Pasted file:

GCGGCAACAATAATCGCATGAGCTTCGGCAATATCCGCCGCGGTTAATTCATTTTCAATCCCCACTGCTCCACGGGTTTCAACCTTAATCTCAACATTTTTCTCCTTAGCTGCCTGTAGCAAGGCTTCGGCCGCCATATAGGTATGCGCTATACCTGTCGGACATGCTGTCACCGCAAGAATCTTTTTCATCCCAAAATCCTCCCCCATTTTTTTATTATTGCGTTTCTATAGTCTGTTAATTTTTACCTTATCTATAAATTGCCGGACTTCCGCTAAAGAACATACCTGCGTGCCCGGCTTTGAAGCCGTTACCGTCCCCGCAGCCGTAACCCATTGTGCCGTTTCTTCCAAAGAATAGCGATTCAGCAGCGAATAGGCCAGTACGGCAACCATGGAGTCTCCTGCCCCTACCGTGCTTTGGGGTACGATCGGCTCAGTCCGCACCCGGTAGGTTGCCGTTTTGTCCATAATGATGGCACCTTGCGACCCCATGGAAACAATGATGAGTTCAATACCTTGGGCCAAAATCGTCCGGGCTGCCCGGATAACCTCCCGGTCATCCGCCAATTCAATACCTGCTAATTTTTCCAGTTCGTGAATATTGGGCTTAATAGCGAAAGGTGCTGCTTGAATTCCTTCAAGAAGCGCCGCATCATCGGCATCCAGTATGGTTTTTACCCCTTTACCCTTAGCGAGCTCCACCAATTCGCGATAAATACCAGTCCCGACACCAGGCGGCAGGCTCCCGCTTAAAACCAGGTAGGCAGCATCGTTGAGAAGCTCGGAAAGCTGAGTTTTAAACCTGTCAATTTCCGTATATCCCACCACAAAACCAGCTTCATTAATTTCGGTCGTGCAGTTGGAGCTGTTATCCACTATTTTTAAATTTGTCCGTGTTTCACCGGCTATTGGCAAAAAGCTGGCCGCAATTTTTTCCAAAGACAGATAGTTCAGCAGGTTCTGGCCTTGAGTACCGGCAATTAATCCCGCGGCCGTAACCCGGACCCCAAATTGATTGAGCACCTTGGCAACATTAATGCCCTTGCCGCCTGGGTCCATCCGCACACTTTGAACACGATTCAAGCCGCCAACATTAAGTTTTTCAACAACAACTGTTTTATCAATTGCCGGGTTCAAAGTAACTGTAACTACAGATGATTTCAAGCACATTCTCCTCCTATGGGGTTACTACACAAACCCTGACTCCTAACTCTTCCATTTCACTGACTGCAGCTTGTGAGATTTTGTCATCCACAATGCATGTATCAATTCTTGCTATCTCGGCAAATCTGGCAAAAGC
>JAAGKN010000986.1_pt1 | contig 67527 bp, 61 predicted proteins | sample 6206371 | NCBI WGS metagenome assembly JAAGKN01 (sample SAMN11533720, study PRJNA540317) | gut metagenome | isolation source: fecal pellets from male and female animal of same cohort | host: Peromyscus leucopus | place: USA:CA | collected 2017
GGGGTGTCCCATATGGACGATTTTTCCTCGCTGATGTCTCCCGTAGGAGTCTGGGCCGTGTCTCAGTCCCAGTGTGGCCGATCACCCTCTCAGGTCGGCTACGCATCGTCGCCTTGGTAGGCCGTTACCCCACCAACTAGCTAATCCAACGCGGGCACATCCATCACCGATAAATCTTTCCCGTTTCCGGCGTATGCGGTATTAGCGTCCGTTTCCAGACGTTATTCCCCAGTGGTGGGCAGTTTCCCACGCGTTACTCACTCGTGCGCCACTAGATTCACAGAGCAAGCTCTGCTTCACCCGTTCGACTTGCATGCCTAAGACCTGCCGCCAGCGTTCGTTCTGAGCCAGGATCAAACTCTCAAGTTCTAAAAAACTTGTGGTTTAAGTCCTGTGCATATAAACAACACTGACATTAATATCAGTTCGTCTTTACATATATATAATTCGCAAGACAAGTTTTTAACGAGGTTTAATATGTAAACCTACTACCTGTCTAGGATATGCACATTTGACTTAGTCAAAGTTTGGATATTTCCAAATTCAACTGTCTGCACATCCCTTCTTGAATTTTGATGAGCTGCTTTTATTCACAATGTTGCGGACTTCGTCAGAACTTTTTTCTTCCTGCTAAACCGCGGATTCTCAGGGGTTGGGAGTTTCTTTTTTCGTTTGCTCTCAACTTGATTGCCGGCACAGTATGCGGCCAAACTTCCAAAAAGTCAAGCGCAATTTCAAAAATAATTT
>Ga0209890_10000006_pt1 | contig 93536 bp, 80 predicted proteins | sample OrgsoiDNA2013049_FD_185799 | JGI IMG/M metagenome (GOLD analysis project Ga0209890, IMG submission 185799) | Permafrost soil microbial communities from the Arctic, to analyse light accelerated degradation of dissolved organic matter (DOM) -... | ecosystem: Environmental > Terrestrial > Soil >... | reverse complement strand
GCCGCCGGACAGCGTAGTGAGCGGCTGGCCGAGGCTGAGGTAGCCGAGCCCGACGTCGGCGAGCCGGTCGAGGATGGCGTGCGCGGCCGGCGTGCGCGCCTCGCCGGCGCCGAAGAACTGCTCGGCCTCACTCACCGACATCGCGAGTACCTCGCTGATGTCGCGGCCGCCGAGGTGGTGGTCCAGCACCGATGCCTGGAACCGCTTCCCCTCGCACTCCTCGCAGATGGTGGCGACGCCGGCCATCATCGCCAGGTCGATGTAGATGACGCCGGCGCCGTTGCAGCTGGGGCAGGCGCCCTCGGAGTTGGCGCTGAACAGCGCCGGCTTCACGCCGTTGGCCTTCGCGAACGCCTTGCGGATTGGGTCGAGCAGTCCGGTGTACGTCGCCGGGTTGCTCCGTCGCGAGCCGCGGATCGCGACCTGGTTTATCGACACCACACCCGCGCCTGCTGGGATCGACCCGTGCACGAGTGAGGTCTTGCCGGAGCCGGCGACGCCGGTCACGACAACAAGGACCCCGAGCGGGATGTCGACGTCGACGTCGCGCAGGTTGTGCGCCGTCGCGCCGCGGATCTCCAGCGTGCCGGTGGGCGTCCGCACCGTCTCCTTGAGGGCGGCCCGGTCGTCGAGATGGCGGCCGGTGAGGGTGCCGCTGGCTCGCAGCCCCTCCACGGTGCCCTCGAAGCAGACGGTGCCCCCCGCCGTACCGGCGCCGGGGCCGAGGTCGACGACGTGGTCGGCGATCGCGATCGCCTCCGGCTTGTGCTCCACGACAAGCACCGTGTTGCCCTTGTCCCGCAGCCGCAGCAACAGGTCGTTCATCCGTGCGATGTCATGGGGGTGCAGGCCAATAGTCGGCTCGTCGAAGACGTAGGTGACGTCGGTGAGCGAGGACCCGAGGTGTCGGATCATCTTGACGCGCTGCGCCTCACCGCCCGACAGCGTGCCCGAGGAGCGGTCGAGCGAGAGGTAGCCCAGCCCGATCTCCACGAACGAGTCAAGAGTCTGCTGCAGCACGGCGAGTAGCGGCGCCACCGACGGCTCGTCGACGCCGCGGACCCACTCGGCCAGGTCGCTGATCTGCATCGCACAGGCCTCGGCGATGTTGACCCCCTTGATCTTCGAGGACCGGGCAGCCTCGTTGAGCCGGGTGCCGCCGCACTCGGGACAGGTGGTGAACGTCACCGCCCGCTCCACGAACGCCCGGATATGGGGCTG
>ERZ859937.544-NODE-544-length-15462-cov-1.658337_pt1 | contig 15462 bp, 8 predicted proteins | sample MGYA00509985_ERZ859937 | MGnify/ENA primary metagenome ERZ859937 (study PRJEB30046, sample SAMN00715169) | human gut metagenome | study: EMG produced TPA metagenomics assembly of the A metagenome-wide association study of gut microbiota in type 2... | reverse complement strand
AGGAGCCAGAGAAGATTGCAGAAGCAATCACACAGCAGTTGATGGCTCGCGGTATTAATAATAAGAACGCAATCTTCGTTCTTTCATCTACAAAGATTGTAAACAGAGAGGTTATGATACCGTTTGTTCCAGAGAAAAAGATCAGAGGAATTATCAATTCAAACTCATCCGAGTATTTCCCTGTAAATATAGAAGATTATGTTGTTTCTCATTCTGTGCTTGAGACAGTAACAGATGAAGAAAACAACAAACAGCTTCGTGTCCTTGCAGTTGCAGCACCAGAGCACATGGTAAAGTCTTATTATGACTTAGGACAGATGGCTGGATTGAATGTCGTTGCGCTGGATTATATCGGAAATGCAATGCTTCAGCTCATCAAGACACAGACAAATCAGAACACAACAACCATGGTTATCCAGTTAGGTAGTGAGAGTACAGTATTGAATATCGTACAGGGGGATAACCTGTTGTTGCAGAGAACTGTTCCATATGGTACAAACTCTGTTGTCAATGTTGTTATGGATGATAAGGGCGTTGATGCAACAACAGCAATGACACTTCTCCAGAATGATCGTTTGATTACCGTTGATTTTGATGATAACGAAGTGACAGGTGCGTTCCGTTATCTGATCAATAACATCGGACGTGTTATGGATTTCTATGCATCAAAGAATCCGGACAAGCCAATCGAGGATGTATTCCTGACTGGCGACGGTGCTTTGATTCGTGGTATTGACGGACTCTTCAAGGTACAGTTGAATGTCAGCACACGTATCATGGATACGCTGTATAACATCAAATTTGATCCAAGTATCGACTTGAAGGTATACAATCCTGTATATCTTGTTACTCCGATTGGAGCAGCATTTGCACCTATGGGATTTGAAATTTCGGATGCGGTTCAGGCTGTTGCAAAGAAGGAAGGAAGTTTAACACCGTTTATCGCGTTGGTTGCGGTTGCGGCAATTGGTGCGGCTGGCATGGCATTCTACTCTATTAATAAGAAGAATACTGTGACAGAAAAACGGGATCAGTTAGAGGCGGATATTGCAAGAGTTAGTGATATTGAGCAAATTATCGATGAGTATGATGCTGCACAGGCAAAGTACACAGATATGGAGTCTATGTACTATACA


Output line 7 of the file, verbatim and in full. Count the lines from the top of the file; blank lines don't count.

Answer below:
AGGAGCCAGAGAAGATTGCAGAAGCAATCACACAGCAGTTGATGGCTCGCGGTATTAATAATAAGAACGCAATCTTCGTTCTTTCATCTACAAAGATTGTAAACAGAGAGGTTATGATACCGTTTGTTCCAGAGAAAAAGATCAGAGGAATTATCAATTCAAACTCATCCGAGTATTTCCCTGTAAATATAGAAGATTATGTTGTTTCTCATTCTGTGCTTGAGACAGTAACAGATGAAGAAAACAACAAACAGCTTCGTGTCCTTGCAGTTGCAGCACCAGAGCACATGGTAAAGTCTTATTATGACTTAGGACAGATGGCTGGATTGAATGTCGTTGCGCTGGATTATATCGGAAATGCAATGCTTCAGCTCATCAAGACACAGACAAATCAGAACACAACAACCATGGTTATCCAGTTAGGTAGTGAGAGTACAGTATTGAATATCGTACAGGGGGATAACCTGTTGTTGCAGAGAACTGTTCCATATGGTACAAACTCTGTTGTCAATGTTGTTATGGATGATAAGGGCGTTGATGCAACAACAGCAATGACACTTCTCCAGAATGATCGTTTGATTACCGTTGATTTTGATGATAACGAAGTGACAGGTGCGTTCCGTTATCTGATCAATAACATCGGACGTGTTATGGATTTCTATGCATCAAAGAATCCGGACAAGCCAATCGAGGATGTATTCCTGACTGGCGACGGTGCTTTGATTCGTGGTATTGACGGACTCTTCAAGGTACAGTTGAATGTCAGCACACGTATCATGGATACGCTGTATAACATCAAATTTGATCCAAGTATCGACTTGAAGGTATACAATCCTGTATATCTTGTTACTCCGATTGGAGCAGCATTTGCACCTATGGGATTTGAAATTTCGGATGCGGTTCAGGCTGTTGCAAAGAAGGAAGGAAGTTTAACACCGTTTATCGCGTTGGTTGCGGTTGCGGCAATTGGTGCGGCTGGCATGGCATTCTACTCTATTAATAAGAAGAATACTGTGACAGAAAAACGGGATCAGTTAGAGGCGGATATTGCAAGAGTTAGTGATATTGAGCAAATTATCGATGAGTATGATGCTGCACAGGCAAAGTACACAGATATGGAGTCTATGTACTATACA